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Goldfire

Transformers Generations
by yo go re

This may mark me as an inveterate GEEWUNner, but to me, Bumblebee is a Volkswagen Beetle (or other small car). So when Hasbro released a Bumblebee based on IDW's comics, where 'Bee turns into a muscle car, I had no interest. But fast-forward a few months, and a new coat of paint meant I was suddenly interested again.

His new armor may be resistant to the laser fire of the Decepticons, but beneath it, Goldfire is the same robot he's always been. Once known as Bumblebee, he had the chance to lead Cybertron to a new golden age, but now it looks like that chance has passed. With all that he's built seemingly collapsing around him, all Goldfire can do is keep fighting to save all that he can.

I already had a figure that I was using as a stand-in for Goldbug (or Goldfire, as he's now known for trademark reasons), but that was a Legends Class figure, so he didn't really look "right" next to the other characters. Of course, I also had a Legends Trailcutter before getting his larger version, so there's some precedent here for doubling up.

This figure is not a straight repaint. Like a lot of repurposed Transformers, he gets a new head. Of course, usually when a toy gets a new head, it's supposed to be a new character, but in this case it's just a cosmetic change. The head has smaller cheeks, sharper horns, and a faceplate instead of a mouth. There are hints of the movie design in here, not just G1.

Actually, the movie influence continues in the body, as well. The first IDW design kept him as a Beetle, but put the car's hood on his chest instead of its roof (and oh man, did that get some fandom knickers in a twist). That was later upgraded to a Dodge Challenger, and while the kibble changed shape, it all stayed in the same place: hood on the chest, fenders on the shoulders, trunk-feet, etc.

As I understand it, IDW doesn't really care if all their artists draw the characters the same way, as long as things are recognizable, so even with those two major designs, Bee has appeared many different ways. This toy may not match the comics exactly, but it's certainly close enough to be in the neighborhood.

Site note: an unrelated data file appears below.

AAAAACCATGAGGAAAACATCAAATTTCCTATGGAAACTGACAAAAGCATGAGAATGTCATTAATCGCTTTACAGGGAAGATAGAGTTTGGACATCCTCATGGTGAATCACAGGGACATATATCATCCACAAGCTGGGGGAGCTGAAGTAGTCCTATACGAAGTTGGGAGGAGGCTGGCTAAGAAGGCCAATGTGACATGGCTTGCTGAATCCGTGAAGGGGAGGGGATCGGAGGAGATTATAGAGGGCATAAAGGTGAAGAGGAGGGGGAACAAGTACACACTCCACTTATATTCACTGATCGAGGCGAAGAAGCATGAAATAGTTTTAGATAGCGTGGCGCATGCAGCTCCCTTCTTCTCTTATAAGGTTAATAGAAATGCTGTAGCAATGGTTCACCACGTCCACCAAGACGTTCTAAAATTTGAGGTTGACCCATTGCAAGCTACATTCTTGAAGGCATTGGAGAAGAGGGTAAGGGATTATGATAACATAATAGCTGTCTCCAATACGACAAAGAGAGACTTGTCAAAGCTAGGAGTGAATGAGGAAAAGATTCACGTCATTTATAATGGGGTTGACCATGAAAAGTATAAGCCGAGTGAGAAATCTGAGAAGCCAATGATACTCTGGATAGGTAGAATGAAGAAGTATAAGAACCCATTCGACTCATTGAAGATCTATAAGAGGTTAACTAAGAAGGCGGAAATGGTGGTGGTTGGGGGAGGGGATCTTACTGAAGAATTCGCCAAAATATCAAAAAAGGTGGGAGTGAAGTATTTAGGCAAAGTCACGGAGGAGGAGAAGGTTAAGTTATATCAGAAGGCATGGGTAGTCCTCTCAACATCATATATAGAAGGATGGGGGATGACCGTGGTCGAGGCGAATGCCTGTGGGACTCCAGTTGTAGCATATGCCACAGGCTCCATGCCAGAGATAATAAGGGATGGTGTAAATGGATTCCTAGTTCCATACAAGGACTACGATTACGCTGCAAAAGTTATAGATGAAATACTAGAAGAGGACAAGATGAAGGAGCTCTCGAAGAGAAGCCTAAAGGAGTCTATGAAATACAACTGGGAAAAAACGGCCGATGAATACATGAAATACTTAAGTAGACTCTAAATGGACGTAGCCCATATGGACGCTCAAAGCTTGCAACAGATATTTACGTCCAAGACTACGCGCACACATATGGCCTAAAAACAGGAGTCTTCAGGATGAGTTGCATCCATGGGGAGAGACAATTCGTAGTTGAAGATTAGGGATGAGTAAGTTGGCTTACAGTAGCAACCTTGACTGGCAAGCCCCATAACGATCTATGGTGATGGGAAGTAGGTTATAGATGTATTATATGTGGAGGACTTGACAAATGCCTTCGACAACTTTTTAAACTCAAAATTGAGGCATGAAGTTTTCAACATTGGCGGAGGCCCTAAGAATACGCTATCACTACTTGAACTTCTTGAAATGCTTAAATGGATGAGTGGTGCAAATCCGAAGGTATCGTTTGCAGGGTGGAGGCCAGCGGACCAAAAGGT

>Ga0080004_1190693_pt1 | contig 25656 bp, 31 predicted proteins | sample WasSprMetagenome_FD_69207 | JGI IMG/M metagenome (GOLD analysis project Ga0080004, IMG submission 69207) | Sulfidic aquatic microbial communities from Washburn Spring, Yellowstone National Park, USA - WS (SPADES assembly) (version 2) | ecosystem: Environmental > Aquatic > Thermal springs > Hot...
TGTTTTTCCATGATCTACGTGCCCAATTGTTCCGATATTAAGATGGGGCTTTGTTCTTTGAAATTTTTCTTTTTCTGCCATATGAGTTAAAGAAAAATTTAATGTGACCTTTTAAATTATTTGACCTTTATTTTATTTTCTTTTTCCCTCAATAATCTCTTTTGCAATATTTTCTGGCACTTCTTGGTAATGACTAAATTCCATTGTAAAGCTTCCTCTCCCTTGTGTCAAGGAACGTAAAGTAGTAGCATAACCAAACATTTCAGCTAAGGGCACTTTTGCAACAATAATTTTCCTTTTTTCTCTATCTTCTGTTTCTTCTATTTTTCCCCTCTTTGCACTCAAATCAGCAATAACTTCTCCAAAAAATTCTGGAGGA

He's armed with two "stingers," large blasters that can be held in his hands, plugged in under his arms, or combined into one large weapon. Well, they fit under the arms in theory: in reality, the holes are slightly too wide, so they don't stay in at all. That's kind of disappointing. The figure moves at the neck, shoulders, elbows, waist, hips, thighs, knees, and ankles. His feet are giant, providing a stable base for wild poses.

Just like Galvatron is not the same character as Megatron in IDW's continuity, "Goldbug" is not the same character as Bumblebee. But this isn't Goldbug, it's Goldfire, and Goldfire emphatically is the same character as Bumblebee - they probably just called him Goldfire for this toy so parents would be okay buying a second one.

Goldfire's vehicle mode is based, as we said, on a Dodge Charger, but it's a loose connection at best. The car is low and angular, but the hood bulges upward in a very awkward manner. It's got the proportions of one of the cars from Cars, rather than a real car, you know? The entire thing is gold, with black strips on the sides and a black spoiler. The windows are translucent blue, but it's so dark that they look black as well. He has silver headlights and red tail lights to break up the monotony.

The faux-hood on the robot's chest ends up beneath the car when you convert him, but it hangs down a little too low - there isn't the necessary clearance to keep it from dragging on the ground in vehicle mode. The stingers plug into the rear sides of the car, if you need some firepower while driving down the road.

Goldfire, like the rest of the current Generations Deluxe figures, includes a reprint comic with a special exclusive cover. The comic is Robots in Disguise #18, and the cover is by Phil Jimenez. The story provides an origin for Bumblebee's new look - he was severely injured, and had to be rebuilt using "goldfire shielding" (conveniently explaining the name of this toy). Bee's new body is clearly drawn based on this toy, with the few differences between the comic design and the previous toy excised completely (at least until someone comes along and decides to draw him differently).

Already owning Classics Bumblebee, I had no need for the Generations version. But paint it gold, call it Goldfire, and that's an update I can get behind!

-- 01/21/14


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